Banana Girl – An Asian American Woman's Life in China
It’s not easy being an Asian American in China, where residents of big cities believe that Asians, including those born and raised in English-speaking countries, are not qualified to teach English. In a country of 1.3 billion people, where studying English is as popular as having the latest electronic gadget, this can be a huge problem. Author Jada Tan Rufo descended from a Chinese immigrant who took a Filipino name when he came to the United States, takes up the challenge to teach in the country of her ancestors.
Her detailed memoir Banana Girl takes readers on a journey throughout China, describing the lows—such as working for a corrupt and inept boss—to the highs, the time she spends with her eager young students and the chance to travel inside the beautiful country. The vast nation incorporates 55 recognized minorities in addition to the Han majority, each with its own language and identity. During her free time, Jada explores China’s wonders, walking along the Great Wall, visiting the Olympic Stadium in Beijing and riding camels in Inner Mongolia.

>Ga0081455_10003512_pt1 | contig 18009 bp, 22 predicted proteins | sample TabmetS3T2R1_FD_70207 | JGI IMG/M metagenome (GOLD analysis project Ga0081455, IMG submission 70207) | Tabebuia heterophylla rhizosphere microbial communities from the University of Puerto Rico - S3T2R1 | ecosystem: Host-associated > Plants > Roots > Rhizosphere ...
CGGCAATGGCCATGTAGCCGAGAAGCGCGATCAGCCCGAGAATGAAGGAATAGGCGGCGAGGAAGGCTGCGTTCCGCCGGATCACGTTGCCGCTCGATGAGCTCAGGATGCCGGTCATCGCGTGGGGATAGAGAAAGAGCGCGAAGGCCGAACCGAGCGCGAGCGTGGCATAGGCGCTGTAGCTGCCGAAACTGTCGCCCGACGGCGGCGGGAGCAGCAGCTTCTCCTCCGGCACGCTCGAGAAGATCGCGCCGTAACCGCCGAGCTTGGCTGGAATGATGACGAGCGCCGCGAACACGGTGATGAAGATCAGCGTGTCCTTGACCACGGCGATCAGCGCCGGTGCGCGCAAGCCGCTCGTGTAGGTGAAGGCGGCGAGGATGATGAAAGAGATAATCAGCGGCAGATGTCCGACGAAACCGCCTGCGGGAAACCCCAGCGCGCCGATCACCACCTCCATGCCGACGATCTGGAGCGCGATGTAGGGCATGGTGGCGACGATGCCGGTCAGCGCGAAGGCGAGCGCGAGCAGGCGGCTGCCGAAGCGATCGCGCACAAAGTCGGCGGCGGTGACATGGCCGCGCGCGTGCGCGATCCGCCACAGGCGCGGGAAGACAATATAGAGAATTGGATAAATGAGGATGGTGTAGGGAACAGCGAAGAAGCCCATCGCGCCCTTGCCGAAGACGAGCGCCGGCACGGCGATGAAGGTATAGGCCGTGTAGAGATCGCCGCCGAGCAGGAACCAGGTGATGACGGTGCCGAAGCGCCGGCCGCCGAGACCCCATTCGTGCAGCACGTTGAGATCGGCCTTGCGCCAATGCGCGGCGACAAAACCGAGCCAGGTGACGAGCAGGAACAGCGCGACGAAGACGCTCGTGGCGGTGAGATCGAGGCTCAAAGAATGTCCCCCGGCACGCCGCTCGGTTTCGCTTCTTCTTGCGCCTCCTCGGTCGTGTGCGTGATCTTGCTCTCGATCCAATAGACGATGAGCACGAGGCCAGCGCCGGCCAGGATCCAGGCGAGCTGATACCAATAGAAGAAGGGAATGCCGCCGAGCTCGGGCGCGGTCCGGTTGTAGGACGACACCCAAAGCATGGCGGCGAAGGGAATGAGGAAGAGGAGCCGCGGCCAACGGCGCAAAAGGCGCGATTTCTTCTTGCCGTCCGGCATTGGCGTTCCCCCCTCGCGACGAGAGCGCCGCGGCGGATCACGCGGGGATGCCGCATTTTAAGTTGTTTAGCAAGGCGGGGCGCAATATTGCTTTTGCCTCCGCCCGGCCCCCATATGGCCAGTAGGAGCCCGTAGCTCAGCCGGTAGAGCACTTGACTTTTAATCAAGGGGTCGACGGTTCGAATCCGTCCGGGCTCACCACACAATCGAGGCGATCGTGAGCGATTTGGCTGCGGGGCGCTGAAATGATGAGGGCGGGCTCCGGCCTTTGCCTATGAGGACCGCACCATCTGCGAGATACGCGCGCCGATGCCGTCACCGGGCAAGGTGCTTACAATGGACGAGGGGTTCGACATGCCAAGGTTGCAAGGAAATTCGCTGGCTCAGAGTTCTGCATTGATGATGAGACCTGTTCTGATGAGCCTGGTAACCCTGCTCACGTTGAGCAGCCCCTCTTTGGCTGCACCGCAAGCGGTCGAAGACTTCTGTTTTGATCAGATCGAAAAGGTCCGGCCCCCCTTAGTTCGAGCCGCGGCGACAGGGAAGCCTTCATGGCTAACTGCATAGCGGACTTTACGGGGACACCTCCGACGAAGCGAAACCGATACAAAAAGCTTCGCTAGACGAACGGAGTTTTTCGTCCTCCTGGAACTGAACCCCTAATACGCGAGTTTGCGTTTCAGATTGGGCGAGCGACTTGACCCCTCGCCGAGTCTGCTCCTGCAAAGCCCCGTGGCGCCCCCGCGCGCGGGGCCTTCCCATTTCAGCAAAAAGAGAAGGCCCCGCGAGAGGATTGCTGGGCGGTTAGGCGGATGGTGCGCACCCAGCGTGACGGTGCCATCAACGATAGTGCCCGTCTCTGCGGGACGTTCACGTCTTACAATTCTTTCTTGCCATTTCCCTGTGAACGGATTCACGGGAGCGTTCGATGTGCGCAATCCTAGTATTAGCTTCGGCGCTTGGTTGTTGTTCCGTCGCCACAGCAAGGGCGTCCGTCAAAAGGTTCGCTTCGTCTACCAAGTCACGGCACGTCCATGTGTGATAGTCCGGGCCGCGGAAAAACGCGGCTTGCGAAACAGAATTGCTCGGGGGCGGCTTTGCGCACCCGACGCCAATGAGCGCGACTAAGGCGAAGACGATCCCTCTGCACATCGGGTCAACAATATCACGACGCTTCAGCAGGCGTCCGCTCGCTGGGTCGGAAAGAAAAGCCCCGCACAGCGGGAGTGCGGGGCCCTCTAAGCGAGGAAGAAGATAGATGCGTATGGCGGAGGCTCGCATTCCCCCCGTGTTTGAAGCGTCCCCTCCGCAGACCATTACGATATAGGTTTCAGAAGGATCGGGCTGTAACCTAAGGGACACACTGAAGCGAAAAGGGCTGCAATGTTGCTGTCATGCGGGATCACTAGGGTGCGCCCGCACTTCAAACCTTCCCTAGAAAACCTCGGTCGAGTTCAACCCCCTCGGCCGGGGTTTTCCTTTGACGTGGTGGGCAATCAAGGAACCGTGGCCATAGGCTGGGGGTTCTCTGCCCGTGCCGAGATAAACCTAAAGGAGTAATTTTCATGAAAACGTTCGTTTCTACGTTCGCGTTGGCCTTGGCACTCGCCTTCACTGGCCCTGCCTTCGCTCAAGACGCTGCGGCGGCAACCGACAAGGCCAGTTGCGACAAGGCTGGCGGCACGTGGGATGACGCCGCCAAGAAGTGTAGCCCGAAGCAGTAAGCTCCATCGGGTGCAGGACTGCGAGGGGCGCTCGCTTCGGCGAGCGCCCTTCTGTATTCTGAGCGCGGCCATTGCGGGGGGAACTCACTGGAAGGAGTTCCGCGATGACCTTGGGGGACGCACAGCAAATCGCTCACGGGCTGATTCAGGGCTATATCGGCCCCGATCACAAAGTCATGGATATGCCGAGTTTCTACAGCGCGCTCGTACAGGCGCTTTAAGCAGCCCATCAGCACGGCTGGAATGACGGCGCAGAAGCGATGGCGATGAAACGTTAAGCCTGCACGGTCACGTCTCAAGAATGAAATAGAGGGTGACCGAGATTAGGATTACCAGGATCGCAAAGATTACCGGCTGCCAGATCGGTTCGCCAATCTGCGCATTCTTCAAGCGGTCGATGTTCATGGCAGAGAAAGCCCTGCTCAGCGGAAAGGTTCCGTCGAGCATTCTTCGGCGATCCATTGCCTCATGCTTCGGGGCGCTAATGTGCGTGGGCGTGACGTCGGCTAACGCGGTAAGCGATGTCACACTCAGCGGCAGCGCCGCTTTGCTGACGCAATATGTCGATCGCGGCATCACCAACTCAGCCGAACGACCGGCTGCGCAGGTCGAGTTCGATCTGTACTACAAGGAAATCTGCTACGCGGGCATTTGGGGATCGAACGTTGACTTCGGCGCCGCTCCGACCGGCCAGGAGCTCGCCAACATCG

It is her work with her students, however, that will define Jada’s experience. Although she may be a cultural banana, falling into the Asian American way of thinking of herself as looking yellow on the outside and white on the inside, Jada leaves an indelible impression on the students and fellow teachers whose lives intersected with hers. In Banana Girl, she freely shares the frustration, joy, and laughter experienced during her time in China.
About Jada Tan Rufo (Hawaii Author)
Jada Tan Rufo is a former English as a Second Language (ESL) teacher who spent fourteen years teaching in China. She is the author of Banana Girl: An Asian American Woman's Life in China, a memoir that takes place in a single school year in a small town in China.
Her new book, The Zone, is a historical novel that takes place in 1937 Nanking, now Nanjing during the period now known as the Rape of Nanking.
For updates check out her Banana Girl Facebook fan page at https://www.facebook.com/xinghuajiangsu/. She also has a blog chronicling her re-entry experiences. Visit at http://www.xinghuajiangsu.wordpress.com.